This post is prompted by a discussion recently with a journalist from the excellent ABC program Media Watch about the problems caused potentially by websites (specifically news-oriented sites) that allow users to comment on stories. At issue here, in particular, is the commentary (if one can call it that) to be found at Yahoo! news in Australia. The story went to air this week (“Not all things good in moderation“)
An example not covered by Media Watch is the recent report of the arrest of a man in NSW alleged to have trafficked women for sex. The comments are revealing. One asserts “Thats why these young Thai and Philipino women come here for. They work in brothels while they await some old, dirty, fat, red neck Aussie man to marry them. You see them together everywhere, these girls are young enough to be there daughters or granddaughters. Its disgusting.”. While one reply corrects the poster, pointing out that the women had no choice, another is simply insulting “Aussie men marry Asian women because they are a much better alternative than bitter twisted hags like you”. None of the comments materially add to the debate except insofar as they reveal the limited understanding of people about this challenging issue. The story is not especially detailed, of course, and the comments reflect perhaps the quick n dirty style of internet exchange (few words, excessive opinion, designed to vent or attract attention). Nevertheless, they do not look particularly good, either for the posters or Yahoo. They mostly tell us of how little empathy there is for the people concerned.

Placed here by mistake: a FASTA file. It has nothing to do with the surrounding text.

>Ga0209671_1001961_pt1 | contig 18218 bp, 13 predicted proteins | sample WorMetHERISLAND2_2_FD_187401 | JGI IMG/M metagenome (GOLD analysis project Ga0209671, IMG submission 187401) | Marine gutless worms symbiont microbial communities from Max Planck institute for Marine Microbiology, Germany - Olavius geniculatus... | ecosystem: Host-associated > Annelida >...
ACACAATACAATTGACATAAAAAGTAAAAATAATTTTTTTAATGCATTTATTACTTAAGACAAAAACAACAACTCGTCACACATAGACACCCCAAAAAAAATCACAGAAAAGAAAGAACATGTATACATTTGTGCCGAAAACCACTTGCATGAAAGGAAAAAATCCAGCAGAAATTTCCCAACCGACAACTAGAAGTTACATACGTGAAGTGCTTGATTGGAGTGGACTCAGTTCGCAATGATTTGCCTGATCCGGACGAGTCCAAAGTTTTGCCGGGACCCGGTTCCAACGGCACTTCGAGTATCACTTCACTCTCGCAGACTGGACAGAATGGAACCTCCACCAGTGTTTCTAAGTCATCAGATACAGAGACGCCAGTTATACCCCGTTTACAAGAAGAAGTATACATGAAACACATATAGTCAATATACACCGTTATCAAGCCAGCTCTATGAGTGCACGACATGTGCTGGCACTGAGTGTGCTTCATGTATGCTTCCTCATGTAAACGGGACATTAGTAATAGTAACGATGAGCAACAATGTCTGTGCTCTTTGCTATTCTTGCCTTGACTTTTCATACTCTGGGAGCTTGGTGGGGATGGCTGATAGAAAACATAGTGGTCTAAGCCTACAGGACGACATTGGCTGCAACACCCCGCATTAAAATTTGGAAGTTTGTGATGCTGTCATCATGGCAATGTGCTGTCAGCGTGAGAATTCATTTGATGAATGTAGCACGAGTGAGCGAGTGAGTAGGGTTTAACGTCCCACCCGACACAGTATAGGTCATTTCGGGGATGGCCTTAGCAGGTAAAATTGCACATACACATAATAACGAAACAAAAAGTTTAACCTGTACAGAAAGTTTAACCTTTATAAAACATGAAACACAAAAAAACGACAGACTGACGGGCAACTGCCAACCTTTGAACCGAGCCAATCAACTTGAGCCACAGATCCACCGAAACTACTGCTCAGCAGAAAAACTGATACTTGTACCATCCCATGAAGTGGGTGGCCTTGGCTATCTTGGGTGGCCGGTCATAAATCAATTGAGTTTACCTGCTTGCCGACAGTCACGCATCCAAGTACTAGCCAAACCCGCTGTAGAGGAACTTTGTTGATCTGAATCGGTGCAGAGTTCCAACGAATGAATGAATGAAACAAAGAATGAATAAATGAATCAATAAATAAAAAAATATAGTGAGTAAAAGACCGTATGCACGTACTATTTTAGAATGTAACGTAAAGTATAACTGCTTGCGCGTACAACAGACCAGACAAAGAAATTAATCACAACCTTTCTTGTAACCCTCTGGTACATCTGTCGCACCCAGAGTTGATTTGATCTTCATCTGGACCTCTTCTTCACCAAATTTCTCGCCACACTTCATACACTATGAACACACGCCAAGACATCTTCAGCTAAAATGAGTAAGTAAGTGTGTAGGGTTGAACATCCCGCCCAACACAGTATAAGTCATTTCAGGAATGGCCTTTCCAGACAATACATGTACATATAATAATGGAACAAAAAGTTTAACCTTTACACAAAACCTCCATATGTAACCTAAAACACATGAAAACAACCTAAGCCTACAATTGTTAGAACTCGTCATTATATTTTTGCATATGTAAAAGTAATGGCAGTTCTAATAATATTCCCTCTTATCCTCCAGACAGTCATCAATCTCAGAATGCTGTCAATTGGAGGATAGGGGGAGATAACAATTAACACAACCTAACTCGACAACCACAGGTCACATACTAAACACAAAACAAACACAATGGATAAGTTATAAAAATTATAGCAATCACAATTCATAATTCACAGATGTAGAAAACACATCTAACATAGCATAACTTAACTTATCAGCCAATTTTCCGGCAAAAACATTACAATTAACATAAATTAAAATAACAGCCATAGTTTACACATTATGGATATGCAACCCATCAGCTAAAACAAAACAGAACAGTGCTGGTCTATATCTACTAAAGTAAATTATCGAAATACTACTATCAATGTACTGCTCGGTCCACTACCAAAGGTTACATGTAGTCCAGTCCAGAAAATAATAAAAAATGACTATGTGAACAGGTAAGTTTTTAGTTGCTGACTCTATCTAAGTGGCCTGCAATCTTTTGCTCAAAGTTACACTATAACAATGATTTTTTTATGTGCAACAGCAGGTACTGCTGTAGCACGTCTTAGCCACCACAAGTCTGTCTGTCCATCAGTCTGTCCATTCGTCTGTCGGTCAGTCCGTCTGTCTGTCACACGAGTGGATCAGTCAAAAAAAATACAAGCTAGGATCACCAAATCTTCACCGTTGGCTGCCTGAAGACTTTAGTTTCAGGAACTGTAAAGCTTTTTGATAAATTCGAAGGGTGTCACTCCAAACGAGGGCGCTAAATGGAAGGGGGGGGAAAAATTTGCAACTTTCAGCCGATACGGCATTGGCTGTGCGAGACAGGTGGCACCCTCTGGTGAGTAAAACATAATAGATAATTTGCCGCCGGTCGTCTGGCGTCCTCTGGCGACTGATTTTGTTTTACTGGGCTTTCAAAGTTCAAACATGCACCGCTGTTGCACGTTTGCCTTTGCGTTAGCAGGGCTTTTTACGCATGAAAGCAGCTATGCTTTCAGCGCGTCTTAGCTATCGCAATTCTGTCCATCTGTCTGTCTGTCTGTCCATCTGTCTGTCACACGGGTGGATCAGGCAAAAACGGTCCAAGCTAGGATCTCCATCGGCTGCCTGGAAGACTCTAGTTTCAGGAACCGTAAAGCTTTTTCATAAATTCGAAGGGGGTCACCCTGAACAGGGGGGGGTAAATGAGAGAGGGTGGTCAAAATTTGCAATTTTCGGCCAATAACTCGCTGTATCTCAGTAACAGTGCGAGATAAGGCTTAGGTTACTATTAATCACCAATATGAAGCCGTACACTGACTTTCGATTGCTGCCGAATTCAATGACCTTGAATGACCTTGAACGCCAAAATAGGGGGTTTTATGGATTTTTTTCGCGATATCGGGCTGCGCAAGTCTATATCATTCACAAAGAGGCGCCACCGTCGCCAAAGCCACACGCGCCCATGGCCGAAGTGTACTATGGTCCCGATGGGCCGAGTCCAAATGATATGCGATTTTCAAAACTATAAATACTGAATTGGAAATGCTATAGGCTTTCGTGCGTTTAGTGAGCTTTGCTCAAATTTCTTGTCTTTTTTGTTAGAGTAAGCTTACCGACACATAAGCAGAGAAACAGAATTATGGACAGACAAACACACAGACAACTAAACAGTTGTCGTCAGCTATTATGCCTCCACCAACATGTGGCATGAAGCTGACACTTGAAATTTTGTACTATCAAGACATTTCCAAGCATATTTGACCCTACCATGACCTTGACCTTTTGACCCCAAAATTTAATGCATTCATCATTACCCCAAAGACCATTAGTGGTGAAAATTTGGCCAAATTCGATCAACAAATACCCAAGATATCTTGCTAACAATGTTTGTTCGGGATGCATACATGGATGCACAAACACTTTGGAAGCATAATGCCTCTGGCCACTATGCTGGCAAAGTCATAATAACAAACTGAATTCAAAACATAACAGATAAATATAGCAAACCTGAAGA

Yahoo does utilise the normal tools of social moderation (perhaps crowd-sourced moderation?) in an attempt to manage the quality of contributions. Social moderation means that the users themselves have the opportunity to moderate, through the ‘report abuse’ and thumbs up / down voting buttons. People can comment on the original article or reply to comments, providing the means for debate of inappropriate original comments. However, this is effectively a very weak form of moderation, and it is not transparent since we don’t know what the result of using these tools might be.